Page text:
Despite the Master’s vocal anxiety about “academic freedom,” which paradoxically hinges on whether the Magisterium leaves the college alone, and thus is threatened by these academically sound yet deeply heretical breakthroughs, Asriel’s funding is renewed nevertheless, and he takes off in an airship (basically a fancy zeppelin) back to the North. Lyra wants nothing more than to explore the North with her uncle, but he makes her stay put, insisting, “I don’t have time for you right now,” and “The North is no place for a child.” When, heartbroken, she runs away, Roger yells at the departing Asriel that “[Lyra] is special,” Asriel screams dramatically, “Everyone’s special!” and takes off.
Cut to a bunch of people who actually believe that: the Gyptians. Their onscreen revamp — one that seemed a bit whitewash-y when first revealed in promos — actually feels smart in context. Lyra’s universe is filled with synonyms: gas lamps aren’t gas but “naphtha”; electric light bulbs are “anbaric”; computers are “ordinators.” Foreign (often nonwhite) ethnicities, meanwhile, are given fanciful, one-dimensional names like “Tartars” (some mix of Mongolian, Inuit, Samoyed, and other northern indigenous peoples), “Muscovites” (Russians and other Slavic people), and, of course, “Gyptians.” While Gyptian life reads like a mix of Romani and indigenous cultures in the text, it’s also quite clear that many of these markers could have translated poorly to screen. (Example: At one point in The Golden Compass, Ma Costa has to admonish Lyra when she starts mimicking the Gyptian patois.)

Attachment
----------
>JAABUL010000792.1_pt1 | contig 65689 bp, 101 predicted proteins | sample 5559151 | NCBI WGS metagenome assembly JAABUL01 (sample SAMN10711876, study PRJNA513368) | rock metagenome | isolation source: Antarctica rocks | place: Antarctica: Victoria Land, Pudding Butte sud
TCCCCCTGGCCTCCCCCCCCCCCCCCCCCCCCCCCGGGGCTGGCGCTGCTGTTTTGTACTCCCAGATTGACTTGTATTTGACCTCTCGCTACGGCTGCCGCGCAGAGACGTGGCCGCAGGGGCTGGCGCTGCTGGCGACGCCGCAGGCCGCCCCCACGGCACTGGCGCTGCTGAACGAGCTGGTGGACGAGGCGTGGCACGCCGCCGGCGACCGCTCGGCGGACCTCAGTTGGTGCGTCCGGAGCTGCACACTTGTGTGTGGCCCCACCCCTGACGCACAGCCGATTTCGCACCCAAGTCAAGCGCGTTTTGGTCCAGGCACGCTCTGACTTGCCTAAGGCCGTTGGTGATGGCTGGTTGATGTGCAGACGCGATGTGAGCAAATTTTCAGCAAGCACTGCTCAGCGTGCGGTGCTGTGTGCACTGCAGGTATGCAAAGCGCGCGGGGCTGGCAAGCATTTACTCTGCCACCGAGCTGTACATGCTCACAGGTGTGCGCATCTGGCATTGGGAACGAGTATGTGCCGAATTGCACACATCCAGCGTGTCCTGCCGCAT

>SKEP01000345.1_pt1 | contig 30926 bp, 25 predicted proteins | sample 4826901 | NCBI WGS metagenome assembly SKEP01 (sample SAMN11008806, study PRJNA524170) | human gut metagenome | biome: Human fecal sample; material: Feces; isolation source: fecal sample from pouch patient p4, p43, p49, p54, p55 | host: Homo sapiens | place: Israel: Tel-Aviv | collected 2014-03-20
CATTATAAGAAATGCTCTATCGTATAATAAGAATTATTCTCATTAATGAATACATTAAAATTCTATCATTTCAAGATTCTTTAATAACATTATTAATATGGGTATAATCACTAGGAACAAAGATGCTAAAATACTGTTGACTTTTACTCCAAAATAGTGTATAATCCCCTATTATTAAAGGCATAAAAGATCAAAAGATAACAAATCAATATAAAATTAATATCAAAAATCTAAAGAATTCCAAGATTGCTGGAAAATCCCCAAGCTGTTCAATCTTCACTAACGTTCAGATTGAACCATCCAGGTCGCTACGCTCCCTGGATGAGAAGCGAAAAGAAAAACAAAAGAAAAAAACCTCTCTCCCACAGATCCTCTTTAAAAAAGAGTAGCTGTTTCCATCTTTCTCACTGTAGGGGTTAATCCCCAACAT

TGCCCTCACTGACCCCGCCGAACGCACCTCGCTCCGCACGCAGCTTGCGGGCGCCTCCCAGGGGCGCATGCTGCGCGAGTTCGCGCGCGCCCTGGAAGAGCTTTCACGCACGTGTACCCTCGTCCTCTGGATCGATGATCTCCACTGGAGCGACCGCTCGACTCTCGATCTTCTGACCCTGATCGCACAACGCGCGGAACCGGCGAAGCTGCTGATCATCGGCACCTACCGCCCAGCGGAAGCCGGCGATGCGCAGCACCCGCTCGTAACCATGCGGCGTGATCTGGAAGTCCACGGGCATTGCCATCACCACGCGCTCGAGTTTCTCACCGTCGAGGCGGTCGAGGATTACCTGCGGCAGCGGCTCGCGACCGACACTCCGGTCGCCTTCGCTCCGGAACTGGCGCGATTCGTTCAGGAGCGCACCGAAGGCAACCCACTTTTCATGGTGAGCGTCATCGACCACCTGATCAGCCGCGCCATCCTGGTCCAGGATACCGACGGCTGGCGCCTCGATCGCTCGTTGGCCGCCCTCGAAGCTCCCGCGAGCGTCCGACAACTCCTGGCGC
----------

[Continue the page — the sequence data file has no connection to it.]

In their new form, the Gyptians are a nomadic, found-family community of refugees, outcasts, and itinerants; they’re a multiracial, multi-bodied melting pot that makes it hard to peg them as a stand-in for any one real-world group. While the choice does feel a bit in service to the bafflingly apolitical credo reiterated by the producers, it also gives the story an interesting new dimension, where Gyptian culture is an eclectic mix of rituals and beliefs rather than one ancient set, including bar mitzvah–esque ceremonies for their children when their daemons settle. Today’s ritual is for Tony Costa (Daniel Frogson), son of Ma Costa (Anne-Marie Duff) and older brother of Billy Costa (Tyler Howitt), the most adorable child to ever walk the earth and one of the first to be kidnapped — or “gobbled,” as people refer to this mysterious string of kidnappings by some shadowy boogeymen being called “the Gobblers.” (The Gyptian revamp also provides a much wider canvas for the expanded role they appear to be taking on as they spearhead the search for the growing list of gobbled children.)